Srinagar- Lashing out at the Delimitation Commission over its draft recommendations, former Jammu and Kashmir Chief Minister Omar Abdullah on Wednesday accused the panel of fulfilling the BJP's agenda of "disempowering" people of Kashmir, and said his National Conference (NC) will fight the move through democratic means.
The commission's proposal to increase the number of assembly seats in Jammu division by six and in Kashmir division by just one ignored the "overwhelming criteria" of population, the NC vice-president said.
"By increasing the seats in this proportion, you are actually disenfranchising people in Kashmir because the ratio of seat-to-population changes drastically," Abdullah told PTI in his first detailed reaction to the commission's draft recommendations.
The draft recommendations were presented in a meeting of the commission in New Delhi two days ago, attended by three MPs of the NC and two of the BJP. The commission has sought comments of the MPs who are its associate members by December 31.
The NC, PDP and other political parties largely based in the Kashmir region have vociferously opposed the draft proposals which will increase the number of assembly seats in Jammu division from 37 to 43 and Kashmir from 46 to 47.
Abdullah made it clear that the NC will not endorse the recommendations and if the commission doesn't amend the proposals, "we will make sure our dissent is part of the record".
Ruling out moving the Supreme Court because, "rightly or wrongly, you cannot challenge recommendations of a Delimitation Commission in a court", he said, "We have to try and build pressure through other democratic means."
He said the concerted plan of the Centre since 2018 has been to disempower people in Kashmir and the proposals of the Delimitation Commission "is just another step in that direction".
"We have time and again questioned the rationale for this delimitation...their justification for August 5, 2019 (decisions) was that you can't have one country with two systems and that Jammu and Kashmir had to be brought at par with the rest of the country, then why were we singled out for delimitation," he said.
Abdullah pointed out that many BJP leaders in Jammu were not happy with the 2011 census and said the government could have waited for a couple of years and then had a delimitation based on the census of 2021.
"Then we would have seen what the ratio is. So, they can't have it all their way. They want delimitation, but then they want to ignore 2011 census data. They can't do that and that's why we have said that the commission has not taken an objective view of this distribution of seats," he said.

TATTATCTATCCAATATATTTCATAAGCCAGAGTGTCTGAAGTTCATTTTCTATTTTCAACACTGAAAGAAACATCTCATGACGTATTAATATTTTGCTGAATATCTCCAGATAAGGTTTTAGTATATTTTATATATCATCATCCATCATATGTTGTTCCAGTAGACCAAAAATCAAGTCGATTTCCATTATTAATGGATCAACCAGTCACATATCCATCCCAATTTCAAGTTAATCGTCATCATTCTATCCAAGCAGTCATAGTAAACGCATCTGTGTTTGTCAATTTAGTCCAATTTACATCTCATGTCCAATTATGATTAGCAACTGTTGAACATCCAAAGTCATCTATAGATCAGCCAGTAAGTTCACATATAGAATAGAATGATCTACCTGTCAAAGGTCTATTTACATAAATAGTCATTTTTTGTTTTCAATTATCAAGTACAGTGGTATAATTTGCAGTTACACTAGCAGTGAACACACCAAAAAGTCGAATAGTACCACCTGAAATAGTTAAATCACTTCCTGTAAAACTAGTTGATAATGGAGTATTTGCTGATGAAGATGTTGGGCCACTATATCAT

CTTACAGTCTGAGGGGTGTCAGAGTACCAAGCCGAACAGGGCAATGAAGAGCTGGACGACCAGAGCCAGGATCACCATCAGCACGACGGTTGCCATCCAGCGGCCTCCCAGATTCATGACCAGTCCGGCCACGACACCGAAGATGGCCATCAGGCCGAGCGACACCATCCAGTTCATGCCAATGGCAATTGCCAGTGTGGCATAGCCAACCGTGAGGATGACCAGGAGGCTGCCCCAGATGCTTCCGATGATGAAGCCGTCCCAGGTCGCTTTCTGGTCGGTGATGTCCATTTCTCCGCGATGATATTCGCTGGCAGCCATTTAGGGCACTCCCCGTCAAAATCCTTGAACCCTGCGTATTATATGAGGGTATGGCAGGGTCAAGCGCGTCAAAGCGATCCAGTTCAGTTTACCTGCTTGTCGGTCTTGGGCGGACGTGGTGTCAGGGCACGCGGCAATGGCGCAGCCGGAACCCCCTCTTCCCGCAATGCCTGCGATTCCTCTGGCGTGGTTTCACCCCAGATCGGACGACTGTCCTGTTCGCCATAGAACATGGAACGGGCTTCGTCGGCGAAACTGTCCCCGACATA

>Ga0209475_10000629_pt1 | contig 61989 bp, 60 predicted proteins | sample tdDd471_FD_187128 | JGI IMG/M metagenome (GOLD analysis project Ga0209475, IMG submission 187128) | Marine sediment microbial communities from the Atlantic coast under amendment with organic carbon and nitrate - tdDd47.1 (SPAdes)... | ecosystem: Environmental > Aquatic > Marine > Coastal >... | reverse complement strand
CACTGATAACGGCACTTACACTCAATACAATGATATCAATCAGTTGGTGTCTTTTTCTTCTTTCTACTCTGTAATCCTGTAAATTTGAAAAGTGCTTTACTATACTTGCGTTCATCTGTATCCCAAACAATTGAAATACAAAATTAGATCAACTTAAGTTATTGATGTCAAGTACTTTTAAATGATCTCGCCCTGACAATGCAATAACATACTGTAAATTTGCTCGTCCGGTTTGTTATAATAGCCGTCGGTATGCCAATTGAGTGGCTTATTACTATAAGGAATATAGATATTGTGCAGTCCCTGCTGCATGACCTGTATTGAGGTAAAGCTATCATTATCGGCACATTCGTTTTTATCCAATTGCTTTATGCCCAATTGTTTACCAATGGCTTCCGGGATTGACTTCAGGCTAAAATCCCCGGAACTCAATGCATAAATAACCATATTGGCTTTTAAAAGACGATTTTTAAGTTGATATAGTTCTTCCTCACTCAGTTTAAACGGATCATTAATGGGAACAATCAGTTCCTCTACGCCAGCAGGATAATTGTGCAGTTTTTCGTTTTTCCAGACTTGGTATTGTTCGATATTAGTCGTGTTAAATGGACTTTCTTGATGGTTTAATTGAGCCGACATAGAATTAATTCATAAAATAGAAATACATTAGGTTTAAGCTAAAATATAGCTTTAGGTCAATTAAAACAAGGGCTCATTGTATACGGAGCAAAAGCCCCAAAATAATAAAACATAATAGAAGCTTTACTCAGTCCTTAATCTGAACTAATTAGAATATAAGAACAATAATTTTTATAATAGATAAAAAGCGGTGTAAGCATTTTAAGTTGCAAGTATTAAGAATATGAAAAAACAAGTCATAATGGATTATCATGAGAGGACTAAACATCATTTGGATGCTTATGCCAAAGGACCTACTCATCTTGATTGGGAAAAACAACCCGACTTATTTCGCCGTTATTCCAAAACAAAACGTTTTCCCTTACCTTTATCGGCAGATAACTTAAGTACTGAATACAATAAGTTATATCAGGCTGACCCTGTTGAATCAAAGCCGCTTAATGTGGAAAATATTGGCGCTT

He countered the argument in a section of media that the seats were being distributed because of geographical areas and said if that is the consideration, then why do Rajasthan, Madhya Pradesh and Maharashtra not have more seats than Uttar Pradesh. All these three states have larger territory than Uttar Pradesh which is the most populous state.
"...and in this (JK) case that is being ignored for political purposes and that is why we are opposed to it," he said and added that it was not justified because at the end of the day the main basis for delimitation is the census.
Abdullah refused to spell out the future course of action saying this is "something we will discuss internally within the party and also with those leaders that represent the party in the PAGD. They will also sit down and chalk out future strategy. I don't want to get into details right now," he said.
"...I don't think we should hoodwink the people by claiming that we will fight against it legally. There is no legal recourse and therefore, we have to try and build pressure we can through means other than legal means to get the commission to see the sense," he said.
Abdullah was also clear that the party would not approach other political parties outside the erstwhile state and said "our own experience has been that parties very seldom are happy to find common interests with the people of Jammu and Kashmir".
"Most political parties found no common interest with us after August 5, 2019 and therefore, I don't think it will serve any purpose. There are parties like the CPM, CPI that are part of the PAGD. So, yes definitely we would like to take them along with us but otherwise unfortunately this is our battle and we have to fight it," he said.
He said the delimitation commission recommendations were one of those rare occasions "when a proposed decision is being badly received on both sides of the Peer Panjal (Kashmir and Jammu). I think the BJP had oversold what they were going to do with this Delimitation Commission and, therefore, while people in Kashmir are unhappy with these recommendations because it's seen as aimed only at disempowering people here, there are large sections of population in Jammu that are unhappy with these recommendations too."
On the criticism from some political parties over the NC's participation in the commission meetings, he said, "We have...made our position very clear as to where we stand on these recommendations."
All political parties barring one met the commission when it came to Srinagar and Jammu.
"Now those who criticise our participation would also have criticised us for staying away when this report would have been presented.... So, these critics would criticise us regardless," he said.
Asked where do these recommendations stand with regard to Prime Minister Narendra Modi's assertion during a meeting in June this year on reducing the distance between Delhi and Srinagar, Abdullah responded, "That is a question for PMO to answer."
"Very little has been done to reduce the distance since that meeting. So let us not single out just these recommendations of the Delimitation Commission. There has been very little follow-up after that meeting to give shape to the words that were used there," he added.
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